Most people familiar with classical education know the name, Dorothy Sayers. Her address given at Oxford in 1947 called The Lost Tools of Learning is considered to be a primary source for people interested in the classical education movement.
Even in 1947 Miss Sayers was lamenting that students she encountered knew how to read but had little understanding of words. As she said, “they are prey to words in their emotions instead of being the masters of them in their intellects.” The danger of words disassociated from an understanding of their meaning and power is that we can easily become victims of propaganda. Masters of rhetoric whose speech is filled with well-planned emotion can inflame passions by the misuse of words to achieve a political end. Their use of language can even be powerful enough to inspire revolutions.
The Regina Academies honor language as a powerful gift. Becoming masters of words can allow us to share in God’s creative power.
The importance of language
For a large part of the Church’s history, Sunday Mass concluded with the priest reading what was called the “Last Gospel,” which was usually the first fourteen verses of the Gospel of St. John. It begins:
“In principio erat Verbum, et Verbum erat apud Deum, et Deus erat Verbum.”
“In the beginning was the Word, and the Word was with God, and the Word was God.”
Then, everyone genuflects in reverence toward the end of the reading as the priest says:
“Et verbum caro factus est, et habitavit in nobis.”
“And the Word was made flesh and dwelt among us.”
We first encounter this Word, who came to be named Jesus, in the creation story in the first chapter of the book of Genesis. The text says that God “spoke”, and all came into being. The making of all creation – all being – was brought into existence at, and by God’s Word who we come to know later as Jesus, the tiny child who entered the world of men through the immaculate womb of the Blessed Virgin Mary. Through his passion, death, and resurrection, the Word became our salvation.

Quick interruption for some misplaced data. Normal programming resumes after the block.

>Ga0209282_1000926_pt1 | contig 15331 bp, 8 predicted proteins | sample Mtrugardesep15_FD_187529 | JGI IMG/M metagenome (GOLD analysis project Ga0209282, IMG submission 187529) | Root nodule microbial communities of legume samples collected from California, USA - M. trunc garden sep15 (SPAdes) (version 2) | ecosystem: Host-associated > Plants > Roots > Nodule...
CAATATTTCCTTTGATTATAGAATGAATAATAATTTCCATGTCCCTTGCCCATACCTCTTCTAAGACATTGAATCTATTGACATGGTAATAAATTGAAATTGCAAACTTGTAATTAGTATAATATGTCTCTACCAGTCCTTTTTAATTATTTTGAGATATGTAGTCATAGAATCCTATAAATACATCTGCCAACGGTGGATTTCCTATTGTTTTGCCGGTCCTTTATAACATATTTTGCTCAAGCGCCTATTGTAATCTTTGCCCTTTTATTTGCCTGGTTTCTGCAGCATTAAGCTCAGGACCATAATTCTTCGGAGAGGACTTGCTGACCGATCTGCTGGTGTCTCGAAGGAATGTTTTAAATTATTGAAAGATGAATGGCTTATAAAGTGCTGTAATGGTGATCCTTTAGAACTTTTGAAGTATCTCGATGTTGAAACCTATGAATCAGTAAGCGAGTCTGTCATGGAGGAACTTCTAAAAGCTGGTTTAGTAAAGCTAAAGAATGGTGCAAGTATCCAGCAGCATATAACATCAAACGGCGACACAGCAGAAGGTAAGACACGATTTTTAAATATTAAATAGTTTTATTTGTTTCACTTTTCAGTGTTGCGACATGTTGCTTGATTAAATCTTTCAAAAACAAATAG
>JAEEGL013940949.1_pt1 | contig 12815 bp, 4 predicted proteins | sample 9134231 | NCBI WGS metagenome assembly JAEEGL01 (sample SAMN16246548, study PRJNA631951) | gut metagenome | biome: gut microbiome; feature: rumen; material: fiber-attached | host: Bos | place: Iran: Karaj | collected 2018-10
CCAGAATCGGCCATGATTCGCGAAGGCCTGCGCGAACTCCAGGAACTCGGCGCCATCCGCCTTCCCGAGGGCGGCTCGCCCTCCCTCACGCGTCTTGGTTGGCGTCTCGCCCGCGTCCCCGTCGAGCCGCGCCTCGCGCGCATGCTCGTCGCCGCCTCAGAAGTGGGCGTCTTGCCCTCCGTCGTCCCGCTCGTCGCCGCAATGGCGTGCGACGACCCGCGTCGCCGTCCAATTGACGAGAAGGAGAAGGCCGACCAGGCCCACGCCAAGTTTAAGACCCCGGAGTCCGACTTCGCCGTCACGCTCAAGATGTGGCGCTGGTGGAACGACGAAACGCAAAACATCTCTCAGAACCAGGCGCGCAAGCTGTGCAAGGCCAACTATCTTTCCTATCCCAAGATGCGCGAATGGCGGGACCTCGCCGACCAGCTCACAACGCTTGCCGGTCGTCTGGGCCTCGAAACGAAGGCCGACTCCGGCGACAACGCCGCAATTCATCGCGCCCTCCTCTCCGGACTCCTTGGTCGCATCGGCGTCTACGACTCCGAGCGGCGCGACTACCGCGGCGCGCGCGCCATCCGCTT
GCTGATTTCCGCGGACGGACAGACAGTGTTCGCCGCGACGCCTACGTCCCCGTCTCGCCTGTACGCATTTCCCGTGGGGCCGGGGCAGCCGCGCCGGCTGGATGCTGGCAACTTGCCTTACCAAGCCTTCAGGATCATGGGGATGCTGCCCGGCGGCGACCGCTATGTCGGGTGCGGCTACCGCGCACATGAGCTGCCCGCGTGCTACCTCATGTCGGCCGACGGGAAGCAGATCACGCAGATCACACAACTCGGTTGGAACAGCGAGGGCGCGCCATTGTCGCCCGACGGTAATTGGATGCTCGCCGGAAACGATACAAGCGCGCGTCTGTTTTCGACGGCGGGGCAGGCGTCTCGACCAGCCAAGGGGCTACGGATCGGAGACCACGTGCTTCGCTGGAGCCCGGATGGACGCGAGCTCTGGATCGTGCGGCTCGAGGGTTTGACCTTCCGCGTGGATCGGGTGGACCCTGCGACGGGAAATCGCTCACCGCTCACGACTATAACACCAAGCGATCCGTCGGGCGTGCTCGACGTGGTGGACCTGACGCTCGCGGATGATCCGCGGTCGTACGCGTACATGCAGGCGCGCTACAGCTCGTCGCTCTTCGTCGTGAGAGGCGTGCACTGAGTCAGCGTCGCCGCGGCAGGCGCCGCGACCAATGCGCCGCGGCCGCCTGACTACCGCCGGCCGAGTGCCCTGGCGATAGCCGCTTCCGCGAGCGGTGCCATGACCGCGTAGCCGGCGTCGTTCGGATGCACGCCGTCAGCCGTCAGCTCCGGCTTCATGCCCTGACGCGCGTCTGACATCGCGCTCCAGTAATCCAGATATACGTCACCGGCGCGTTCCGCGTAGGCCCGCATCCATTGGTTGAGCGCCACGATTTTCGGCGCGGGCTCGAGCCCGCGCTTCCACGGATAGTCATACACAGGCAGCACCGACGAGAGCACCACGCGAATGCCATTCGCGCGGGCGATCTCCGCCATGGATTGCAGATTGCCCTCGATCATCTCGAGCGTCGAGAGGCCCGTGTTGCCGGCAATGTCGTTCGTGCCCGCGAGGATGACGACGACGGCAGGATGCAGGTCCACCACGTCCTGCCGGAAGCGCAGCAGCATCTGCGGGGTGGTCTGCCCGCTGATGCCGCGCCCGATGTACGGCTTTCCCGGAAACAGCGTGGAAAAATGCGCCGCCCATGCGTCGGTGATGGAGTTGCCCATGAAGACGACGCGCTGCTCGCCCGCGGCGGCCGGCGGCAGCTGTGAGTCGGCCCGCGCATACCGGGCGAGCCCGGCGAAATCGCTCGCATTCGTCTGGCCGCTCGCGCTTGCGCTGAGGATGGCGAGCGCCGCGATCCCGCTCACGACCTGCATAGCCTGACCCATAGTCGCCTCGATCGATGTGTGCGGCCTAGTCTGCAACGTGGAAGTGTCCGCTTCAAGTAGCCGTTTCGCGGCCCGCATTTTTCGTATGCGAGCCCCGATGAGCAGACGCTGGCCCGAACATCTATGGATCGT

The power of the Godhead resides in this Word, the Second Person of the Holy Trinity. The Last Gospel says that “All things were made by Him, and without Him nothing was made,” and “in Him was life, and the life was the light of men.” What an incredible thought to ponder when pondered in the context of his name, Word. God’s Word is creation, and He is life.
Language and human dignity
We understand human dignity through the incarnation. Doesn’t it make sense, then, that the incarnate Word also gives profound dignity to human speech? Just as God chose to communicate his love to us through his Word (the One through whom all things were made), the gift of speech allows us to know God’s Truth and to share it with others. In this context, the seriousness of the abuse of language becomes clearer, as it is so vividly illustrated by the scriptures: “A man who bears false witness against his neighbor is like a war club, or a sword, or a sharp arrow” (Prov 25:18), or “whoever says, ‘You fool!” shall be liable to the hell of fire” (Matthew 5:22).
As Christians, one of our greatest challenges is to become masters of words – to be prudent in our speech, speak the truth, mean what we say and say what we mean, bless and not curse. Language was given to us to be used for good – to create human community and to proclaim the Evangelium, the good news of God’s love. In its proclamation, it has the power to move the souls of others to truth and create in them another image of Christ.
Given the inseparable connection between God’s Word, human language, and truth, it is no surprise that over the last several decades there have been attempts to undermine the meaning of language as a means of knowing and expressing objective realities, i.e., truth.
The confusion of meaning
Jacques Derrida (1930 – 2004) was one of the most influential philosophers of language in the 20th century, known mainly for his linguistic theory called Deconstruction. Deconstruction is difficult to understand, in fact it is said that Derrida himself resented efforts to define it. But, to attempt to identify two broad concepts: